skip navigation

LIBRARY

Abstract Database

Register for Latest Research

Stay Informed
Register with NCJRS to receive NCJRS's biweekly e-newsletter JUSTINFO and additional periodic emails from NCJRS and the NCJRS federal sponsors that highlight the latest research published or sponsored by the Office of Justice Programs.

NCJRS Abstract

To download this abstract, check the box next to the NCJ number then click the "Back To Search Results" link. Then, click the "Download" button on the Search Results page. Also see the Obtain Documents page for direction on how to access resources online, via mail, through interlibrary loans, or in a local library.

 

NCJ Number: 206085 Find in a Library
Title: Capital Jurors as the Litmus Test of Community Conscience for the Juvenile Death Penalty
Journal: Judicature  Volume:87  Issue:6  Dated:May-June 2004  Pages:274-283
Author(s): Michael E. Antonio; Benjamin D. Fleury-Steiner; Valerie P. Hans; William J. Bowers
Date Published: May 2004
Page Count: 10
Publisher: http://www.ajs.org 
Type: Report (Study/Research)
Format: Article
Language: English
Country: United States of America
Annotation: This article presents findings from in-depth interviews with capital jurors regarding their use of the death penalty for juvenile and mentally retarded defendants.
Abstract: In the Fall of 2004, the United States Supreme Court will consider the constitutionality of the juvenile death penalty. At issue is whether the juvenile death penalty violates the eight amendment regarding the community conscience toward the death penalty for youthful offenders. In 2003, the Missouri Supreme Court banned executions of persons younger than 18 because of 8th and 14th amendment violations. The argument was that there was a National consensus against the use of the death penalty for youthful offenders. In previous cases, the United States Supreme Court has declared capital juries as the most appropriate indicators of the community conscience. This article presents findings from in-depth interviews with 1,198 jurors from 353 capital trials in 14 States; 12 of these cases involved juvenile defendants. Jurors were asked questions regarding their decision making process, especially regarding: (1) where the age line drawn in terms of the imposition of the death penalty, and (2) whether the sentencing behavior of jurors in juvenile cases is similar to the sentencing behavior of jurors in mentally retarded cases. The analysis reveals that jurors were less likely to impose the death penalty to defendants who are under age 18 at the time of the offense (17.4 percent). On the other hand, 59.6 percent of jurors would impose the death penalty on a defendant aged 19 or older. Mentally retarded defendants were also more likely to be sentenced to death than defendants under age 18 (38.2 percent compared to 17.5 percent). The analysis also revealed that jurors think differently about juvenile and adult defendants in terms of family background characteristics and social adjustment, with jurors more willing to make exceptions for juvenile defendants. In juvenile cases, 66.7 percent of jurors expressed “pity or sympathy for the defendant” compared with 51.5 percent of jurors in adult cases. Explanations of why jurors rejected the death penalty in juvenile cases revolve around issues of the defendant’s home environment and young age. Explanations of why jurors imposed the death penalty in juvenile cases revolve around the perception of the defendant as older. Thus, there appears to be a community consensus regarding the unacceptability of the death penalty for youthful defendants.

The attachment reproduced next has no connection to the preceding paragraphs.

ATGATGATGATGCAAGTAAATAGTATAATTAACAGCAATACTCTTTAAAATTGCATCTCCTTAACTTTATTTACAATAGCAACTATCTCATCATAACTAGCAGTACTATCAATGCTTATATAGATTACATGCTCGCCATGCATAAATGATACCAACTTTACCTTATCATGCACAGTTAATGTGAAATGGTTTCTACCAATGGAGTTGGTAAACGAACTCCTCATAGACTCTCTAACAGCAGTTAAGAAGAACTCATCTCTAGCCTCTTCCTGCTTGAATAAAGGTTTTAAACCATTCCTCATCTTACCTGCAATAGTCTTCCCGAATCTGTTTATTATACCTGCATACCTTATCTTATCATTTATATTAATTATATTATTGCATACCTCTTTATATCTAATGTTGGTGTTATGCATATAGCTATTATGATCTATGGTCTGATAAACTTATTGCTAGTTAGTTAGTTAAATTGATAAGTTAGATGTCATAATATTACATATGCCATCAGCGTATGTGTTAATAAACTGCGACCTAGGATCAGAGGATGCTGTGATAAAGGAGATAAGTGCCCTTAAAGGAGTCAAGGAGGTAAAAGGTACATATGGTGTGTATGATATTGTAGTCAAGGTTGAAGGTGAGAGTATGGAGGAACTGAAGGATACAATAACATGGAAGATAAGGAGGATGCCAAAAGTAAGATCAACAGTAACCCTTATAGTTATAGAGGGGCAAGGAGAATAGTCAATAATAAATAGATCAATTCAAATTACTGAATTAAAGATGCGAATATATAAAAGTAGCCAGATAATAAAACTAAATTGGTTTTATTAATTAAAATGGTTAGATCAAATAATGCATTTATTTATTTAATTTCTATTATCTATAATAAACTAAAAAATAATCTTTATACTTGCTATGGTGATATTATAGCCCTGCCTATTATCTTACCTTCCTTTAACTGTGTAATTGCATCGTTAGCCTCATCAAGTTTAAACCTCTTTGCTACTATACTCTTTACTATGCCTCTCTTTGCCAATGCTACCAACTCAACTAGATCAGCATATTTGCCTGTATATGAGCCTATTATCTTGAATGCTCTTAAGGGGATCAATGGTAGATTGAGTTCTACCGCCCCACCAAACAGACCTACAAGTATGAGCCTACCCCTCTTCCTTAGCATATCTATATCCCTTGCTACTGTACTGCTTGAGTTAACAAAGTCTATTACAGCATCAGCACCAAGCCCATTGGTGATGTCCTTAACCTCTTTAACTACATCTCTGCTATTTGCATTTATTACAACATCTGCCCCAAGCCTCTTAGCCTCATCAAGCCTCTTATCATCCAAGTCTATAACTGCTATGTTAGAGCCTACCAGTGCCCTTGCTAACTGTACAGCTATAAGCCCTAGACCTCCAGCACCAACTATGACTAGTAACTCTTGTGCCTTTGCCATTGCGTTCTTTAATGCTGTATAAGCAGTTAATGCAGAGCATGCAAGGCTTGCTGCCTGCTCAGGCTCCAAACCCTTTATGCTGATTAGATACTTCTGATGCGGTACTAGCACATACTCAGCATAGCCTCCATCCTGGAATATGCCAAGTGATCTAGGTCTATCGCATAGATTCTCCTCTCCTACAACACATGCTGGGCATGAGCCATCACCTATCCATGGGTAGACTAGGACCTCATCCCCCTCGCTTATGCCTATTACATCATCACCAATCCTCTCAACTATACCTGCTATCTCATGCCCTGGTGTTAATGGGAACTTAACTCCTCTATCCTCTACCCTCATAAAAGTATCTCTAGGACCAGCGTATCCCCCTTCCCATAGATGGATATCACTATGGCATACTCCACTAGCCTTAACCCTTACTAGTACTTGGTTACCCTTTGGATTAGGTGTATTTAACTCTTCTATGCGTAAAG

Main Term(s): Juror post verdict interviews; Juvenile capital punishment
Index Term(s): Offenders with Intellectual or Developmental Disabilities; Perception; State supreme courts; US Supreme Court decisions
To cite this abstract, use the following link:
http://www.ncjrs.gov/App/publications/abstract.aspx?ID=206085

*A link to the full-text document is provided whenever possible. For documents not available online, a link to the publisher's website is provided. Tell us how you use the NCJRS Library and Abstracts Database - send us your feedback.